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Matt Sicker
Matt Sicker

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StackOverflow: Debug Java annotation processors using Intellij and Maven

I've been working on a new annotation processor in Log4j in order to support the new plugin dependency injection system. Inspired by the configuration performance gains in frameworks like Micronaut, I hoped to emulate part of the idea by generating metadata at compile time that can be queried at runtime to determine which plugins and beans to bother loading. This can save a decent amount of startup time on reflection and class path scanning, and it allows for caching more metadata in the future.

However, annotation processors in Java are notoriously finicky. I had initially tried to debug the code using logging, but the complexity of our Maven build makes it difficult to properly surface those debug logs without reducing build performance. Eventually, I looked into how I might be able to just set a breakpoint in my annotation processor and experiment with some live data to figure out why the API wasn't returning metadata I'd normally expect from the equivalent reflection APIs. This fantastic explanation from StackOverflow covers how to set up debugging.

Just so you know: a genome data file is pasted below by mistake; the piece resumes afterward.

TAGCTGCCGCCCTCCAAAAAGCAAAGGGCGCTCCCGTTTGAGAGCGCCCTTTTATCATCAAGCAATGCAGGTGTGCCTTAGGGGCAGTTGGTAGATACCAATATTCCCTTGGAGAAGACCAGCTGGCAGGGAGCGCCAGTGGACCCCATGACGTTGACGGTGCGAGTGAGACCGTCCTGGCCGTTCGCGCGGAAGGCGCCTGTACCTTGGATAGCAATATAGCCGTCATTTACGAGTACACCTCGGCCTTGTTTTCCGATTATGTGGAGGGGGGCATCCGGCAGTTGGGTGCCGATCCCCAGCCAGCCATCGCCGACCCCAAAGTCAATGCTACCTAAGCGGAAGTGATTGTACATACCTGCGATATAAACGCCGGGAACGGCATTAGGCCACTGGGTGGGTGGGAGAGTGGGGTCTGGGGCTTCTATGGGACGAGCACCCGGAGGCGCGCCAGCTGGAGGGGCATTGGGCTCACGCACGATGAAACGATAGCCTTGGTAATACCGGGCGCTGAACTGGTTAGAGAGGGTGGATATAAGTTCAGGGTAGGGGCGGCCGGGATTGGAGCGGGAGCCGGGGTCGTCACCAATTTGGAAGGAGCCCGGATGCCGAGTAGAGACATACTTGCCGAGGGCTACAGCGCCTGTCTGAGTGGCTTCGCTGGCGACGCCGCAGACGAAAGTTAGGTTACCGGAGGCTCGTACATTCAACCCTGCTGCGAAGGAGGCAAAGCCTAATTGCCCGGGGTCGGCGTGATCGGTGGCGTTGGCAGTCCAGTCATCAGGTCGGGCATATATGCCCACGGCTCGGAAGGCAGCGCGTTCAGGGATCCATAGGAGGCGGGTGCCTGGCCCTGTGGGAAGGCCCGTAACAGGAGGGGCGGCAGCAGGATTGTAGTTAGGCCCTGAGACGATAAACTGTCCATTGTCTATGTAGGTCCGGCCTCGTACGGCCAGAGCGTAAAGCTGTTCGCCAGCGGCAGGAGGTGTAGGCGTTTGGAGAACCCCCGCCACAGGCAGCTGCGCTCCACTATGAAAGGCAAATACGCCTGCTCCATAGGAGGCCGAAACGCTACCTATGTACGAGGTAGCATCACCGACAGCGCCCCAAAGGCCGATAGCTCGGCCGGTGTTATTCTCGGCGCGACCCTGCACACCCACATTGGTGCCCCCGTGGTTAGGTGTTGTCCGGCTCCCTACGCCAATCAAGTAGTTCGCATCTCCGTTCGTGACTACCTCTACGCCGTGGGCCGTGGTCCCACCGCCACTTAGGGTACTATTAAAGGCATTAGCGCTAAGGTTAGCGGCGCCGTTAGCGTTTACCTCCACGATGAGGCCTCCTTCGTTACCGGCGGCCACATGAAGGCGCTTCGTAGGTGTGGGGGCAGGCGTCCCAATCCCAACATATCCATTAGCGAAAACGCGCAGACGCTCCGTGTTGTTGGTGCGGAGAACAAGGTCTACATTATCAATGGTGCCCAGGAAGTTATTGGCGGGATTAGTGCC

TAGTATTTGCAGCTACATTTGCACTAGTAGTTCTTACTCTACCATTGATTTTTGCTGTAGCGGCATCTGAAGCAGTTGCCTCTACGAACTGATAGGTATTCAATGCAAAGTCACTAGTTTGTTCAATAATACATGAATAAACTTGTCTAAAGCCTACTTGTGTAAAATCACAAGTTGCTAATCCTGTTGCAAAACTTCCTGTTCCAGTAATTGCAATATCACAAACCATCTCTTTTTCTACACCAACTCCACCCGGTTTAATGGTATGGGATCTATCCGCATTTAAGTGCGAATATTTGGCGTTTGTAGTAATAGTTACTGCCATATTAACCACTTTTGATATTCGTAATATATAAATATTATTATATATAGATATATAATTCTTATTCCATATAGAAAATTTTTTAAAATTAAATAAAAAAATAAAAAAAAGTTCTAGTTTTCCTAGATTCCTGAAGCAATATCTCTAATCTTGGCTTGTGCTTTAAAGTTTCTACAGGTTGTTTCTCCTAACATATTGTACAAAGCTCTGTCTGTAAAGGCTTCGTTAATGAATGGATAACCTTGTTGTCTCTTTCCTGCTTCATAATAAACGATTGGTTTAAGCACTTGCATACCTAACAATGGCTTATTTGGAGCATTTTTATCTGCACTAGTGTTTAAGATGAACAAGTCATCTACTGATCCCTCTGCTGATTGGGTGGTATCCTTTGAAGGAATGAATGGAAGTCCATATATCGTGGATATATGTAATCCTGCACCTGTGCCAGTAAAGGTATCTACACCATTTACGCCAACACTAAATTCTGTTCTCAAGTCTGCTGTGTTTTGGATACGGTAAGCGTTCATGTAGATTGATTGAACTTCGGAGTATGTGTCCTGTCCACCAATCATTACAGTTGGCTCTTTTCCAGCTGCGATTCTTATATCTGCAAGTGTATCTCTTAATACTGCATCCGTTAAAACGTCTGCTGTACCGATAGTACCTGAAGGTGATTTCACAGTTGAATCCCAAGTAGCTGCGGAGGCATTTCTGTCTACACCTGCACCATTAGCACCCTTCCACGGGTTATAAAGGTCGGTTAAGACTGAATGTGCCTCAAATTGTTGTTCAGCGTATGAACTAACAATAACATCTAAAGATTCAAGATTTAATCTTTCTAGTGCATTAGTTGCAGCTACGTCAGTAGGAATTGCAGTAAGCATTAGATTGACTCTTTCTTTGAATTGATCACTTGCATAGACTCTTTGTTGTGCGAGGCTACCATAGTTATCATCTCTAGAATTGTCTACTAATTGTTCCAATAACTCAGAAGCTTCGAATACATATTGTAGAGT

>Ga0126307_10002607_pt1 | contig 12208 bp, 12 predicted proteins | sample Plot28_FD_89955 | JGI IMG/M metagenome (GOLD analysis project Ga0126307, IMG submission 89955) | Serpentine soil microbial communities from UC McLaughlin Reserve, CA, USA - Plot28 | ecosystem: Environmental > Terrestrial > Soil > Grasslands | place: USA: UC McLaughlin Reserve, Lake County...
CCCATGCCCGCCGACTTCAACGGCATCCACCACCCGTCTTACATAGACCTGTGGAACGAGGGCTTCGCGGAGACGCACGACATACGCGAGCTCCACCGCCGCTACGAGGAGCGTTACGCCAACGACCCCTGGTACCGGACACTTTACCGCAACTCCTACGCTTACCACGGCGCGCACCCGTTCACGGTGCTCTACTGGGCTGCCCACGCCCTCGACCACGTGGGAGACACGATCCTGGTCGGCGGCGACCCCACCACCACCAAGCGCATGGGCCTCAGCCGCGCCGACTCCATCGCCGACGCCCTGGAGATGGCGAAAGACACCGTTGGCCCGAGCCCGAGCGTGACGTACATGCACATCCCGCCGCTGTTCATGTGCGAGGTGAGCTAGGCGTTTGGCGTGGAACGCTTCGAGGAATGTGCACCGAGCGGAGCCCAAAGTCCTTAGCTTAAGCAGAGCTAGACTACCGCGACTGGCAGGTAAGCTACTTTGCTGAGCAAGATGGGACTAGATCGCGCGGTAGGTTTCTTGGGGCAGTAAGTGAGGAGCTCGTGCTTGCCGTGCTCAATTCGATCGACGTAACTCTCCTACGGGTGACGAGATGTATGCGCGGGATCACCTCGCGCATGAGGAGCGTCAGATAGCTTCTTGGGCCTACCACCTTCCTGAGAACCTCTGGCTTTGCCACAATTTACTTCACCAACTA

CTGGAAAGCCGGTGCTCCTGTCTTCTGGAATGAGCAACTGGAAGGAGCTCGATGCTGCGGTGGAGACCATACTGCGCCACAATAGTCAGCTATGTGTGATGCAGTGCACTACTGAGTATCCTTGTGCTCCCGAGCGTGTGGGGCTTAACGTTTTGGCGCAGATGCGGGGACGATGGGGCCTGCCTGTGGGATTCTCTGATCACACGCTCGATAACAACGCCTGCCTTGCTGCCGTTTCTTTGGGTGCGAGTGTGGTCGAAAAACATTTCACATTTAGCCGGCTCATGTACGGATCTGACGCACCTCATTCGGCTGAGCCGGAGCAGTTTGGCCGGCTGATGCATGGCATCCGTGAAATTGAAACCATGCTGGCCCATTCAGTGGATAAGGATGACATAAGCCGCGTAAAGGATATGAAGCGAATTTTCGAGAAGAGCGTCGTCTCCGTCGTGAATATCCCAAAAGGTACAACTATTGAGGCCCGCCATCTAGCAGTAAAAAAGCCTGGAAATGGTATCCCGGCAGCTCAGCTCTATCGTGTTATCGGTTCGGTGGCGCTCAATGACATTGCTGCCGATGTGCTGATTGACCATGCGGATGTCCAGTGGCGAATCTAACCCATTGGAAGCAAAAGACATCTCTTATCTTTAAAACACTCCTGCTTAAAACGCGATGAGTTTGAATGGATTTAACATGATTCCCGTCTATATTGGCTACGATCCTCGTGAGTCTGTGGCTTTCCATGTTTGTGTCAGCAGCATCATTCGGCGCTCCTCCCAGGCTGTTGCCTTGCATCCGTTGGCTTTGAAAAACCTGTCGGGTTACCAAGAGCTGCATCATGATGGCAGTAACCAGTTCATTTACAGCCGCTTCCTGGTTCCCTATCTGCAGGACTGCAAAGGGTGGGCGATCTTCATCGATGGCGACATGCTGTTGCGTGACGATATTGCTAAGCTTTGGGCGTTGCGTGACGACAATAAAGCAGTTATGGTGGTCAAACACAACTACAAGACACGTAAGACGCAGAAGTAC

In the end, most of my confusion in the annotation processing API resulted from a misunderstanding of how the @Inherited annotation works. In particular, annotations on an interface are not inherited regardless of what you try. In fact, this annotation only applies when used on annotations placed on class definitions. As it turns out, projects like Spring have a lot of boilerplate to support its fancy meta-annotations and inheritance system.

Here is the recipe.

Sidenote: I made it really detailed in some cases, skip the parts you already know how to do.

  1. First of all, download and install Maven, then download and install IntelliJ IDEA (referred to as IDEA from here on). (If you don't know how to use…

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